Sherlock Holmes, The Final Problem

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In the morning I obeyed Holmes's injunctions to the letter. A hansom was procured with such precaution as would prevent its being one which was placed ready for us, and I drove immediately after breakfast to the Lowther Arcade, through which I hurried at the top of my speed. A brougham was waiting with a very massive driver wrapped in a dark cloak, who, the instant that I had stepped in, whipped up the horse and rattled off to Victoria Station. On my alighting there he turned the carriage, and dashed away again without so much as a look in my direction.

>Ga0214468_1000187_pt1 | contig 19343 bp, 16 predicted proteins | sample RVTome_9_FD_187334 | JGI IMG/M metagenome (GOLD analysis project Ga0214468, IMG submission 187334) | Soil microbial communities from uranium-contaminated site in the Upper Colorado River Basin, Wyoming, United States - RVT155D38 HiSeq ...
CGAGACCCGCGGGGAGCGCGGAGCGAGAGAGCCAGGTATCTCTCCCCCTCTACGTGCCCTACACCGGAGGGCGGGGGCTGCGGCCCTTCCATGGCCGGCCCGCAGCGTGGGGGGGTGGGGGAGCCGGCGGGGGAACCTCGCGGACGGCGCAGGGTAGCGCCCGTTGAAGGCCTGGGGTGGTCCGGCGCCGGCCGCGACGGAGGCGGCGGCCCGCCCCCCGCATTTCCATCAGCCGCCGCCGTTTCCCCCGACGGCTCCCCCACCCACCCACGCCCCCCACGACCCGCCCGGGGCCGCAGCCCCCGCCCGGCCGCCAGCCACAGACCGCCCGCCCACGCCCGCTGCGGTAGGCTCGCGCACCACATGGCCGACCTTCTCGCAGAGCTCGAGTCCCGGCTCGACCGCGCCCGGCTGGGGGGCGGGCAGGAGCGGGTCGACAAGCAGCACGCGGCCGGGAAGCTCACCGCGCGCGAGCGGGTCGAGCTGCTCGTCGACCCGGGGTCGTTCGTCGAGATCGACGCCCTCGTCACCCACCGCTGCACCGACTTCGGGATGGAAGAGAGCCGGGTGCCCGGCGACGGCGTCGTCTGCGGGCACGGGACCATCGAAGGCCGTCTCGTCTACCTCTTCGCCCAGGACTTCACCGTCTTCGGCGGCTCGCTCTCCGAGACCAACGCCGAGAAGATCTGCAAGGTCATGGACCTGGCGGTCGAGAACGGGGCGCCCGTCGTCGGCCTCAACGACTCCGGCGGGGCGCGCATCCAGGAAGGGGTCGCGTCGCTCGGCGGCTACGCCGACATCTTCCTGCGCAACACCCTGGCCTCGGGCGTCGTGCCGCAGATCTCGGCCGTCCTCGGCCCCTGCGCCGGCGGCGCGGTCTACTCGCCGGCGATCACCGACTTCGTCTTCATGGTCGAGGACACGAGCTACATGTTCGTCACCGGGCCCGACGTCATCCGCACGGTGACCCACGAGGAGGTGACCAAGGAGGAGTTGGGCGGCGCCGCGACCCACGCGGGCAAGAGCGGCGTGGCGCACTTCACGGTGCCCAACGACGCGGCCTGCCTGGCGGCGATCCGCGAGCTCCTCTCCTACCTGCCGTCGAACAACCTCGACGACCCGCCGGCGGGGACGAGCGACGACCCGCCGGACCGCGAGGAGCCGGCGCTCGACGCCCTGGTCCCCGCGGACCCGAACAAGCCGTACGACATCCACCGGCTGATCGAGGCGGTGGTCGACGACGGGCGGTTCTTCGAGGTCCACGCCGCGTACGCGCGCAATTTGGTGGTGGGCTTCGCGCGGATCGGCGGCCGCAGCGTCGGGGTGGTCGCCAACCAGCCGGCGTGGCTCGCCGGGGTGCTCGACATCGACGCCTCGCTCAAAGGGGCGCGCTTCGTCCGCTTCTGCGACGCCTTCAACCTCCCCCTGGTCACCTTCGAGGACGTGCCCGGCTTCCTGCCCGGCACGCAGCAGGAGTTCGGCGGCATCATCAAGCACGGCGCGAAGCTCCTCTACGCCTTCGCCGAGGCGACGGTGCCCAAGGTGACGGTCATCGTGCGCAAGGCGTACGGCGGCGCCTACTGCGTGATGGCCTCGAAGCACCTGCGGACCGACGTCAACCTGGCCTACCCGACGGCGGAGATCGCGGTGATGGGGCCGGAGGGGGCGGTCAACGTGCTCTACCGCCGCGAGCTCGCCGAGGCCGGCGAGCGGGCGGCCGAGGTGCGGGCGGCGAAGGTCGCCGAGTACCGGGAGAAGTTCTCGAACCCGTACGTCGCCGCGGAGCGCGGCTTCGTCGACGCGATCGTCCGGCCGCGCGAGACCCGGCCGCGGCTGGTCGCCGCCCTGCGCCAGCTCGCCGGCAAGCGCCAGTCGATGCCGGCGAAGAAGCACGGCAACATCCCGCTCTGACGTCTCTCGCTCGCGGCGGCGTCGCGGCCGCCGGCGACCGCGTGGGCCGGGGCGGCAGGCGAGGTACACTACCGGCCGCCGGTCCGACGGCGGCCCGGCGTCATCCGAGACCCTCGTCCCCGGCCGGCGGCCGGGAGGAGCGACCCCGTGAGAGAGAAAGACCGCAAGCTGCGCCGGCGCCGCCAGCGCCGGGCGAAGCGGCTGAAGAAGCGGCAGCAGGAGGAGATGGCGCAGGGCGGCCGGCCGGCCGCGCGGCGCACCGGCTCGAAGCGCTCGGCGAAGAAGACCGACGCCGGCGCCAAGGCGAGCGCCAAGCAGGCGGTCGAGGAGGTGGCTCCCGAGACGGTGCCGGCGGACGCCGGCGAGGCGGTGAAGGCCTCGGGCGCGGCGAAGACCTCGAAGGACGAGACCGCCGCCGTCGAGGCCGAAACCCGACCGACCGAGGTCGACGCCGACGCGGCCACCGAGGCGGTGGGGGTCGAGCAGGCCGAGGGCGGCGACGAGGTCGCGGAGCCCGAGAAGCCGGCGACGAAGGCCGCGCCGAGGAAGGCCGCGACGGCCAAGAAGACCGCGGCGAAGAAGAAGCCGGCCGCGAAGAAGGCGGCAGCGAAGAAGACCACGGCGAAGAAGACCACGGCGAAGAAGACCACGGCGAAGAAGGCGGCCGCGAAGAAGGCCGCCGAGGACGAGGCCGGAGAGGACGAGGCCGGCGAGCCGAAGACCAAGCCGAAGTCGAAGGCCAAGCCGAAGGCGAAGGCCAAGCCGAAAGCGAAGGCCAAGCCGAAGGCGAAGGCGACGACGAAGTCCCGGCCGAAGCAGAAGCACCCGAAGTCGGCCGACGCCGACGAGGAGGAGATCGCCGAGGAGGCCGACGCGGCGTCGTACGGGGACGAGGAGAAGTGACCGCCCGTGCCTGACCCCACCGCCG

So far all had gone admirably. My luggage was waiting for me, and I had no difficulty in finding the carriage which Holmes had indicated, the less so as it was the only one in the train which was marked "Engaged." My only source of anxiety now was the non-appearance of Holmes. The station clock marked only seven minutes from the time when we were due to start. In vain I searched among the groups of travellers and leave-takers for the little figure of my friend. There was no sign of him. I spent a few minutes in assisting a venerable Italian priest, who was endeavouring to make a porter understand, in his broken English, that his luggage was to be booked through to Paris. Then, having taken another look round, I returned to my carriage, where I found that the porter, in spite of the ticket, had given me my decrepit Italian friend as a travelling companion. It was useless for me to explain to him that his presence was an intrusion, for my Italian was even more limited than his English, so I shrugged my shoulders resignedly, and continued to look out anxiously for my friend. A chill of fear had come over me, as I thought that his absence might mean that some blow had fallen during the night. Already the doors had all been shut and the whistle blown, when--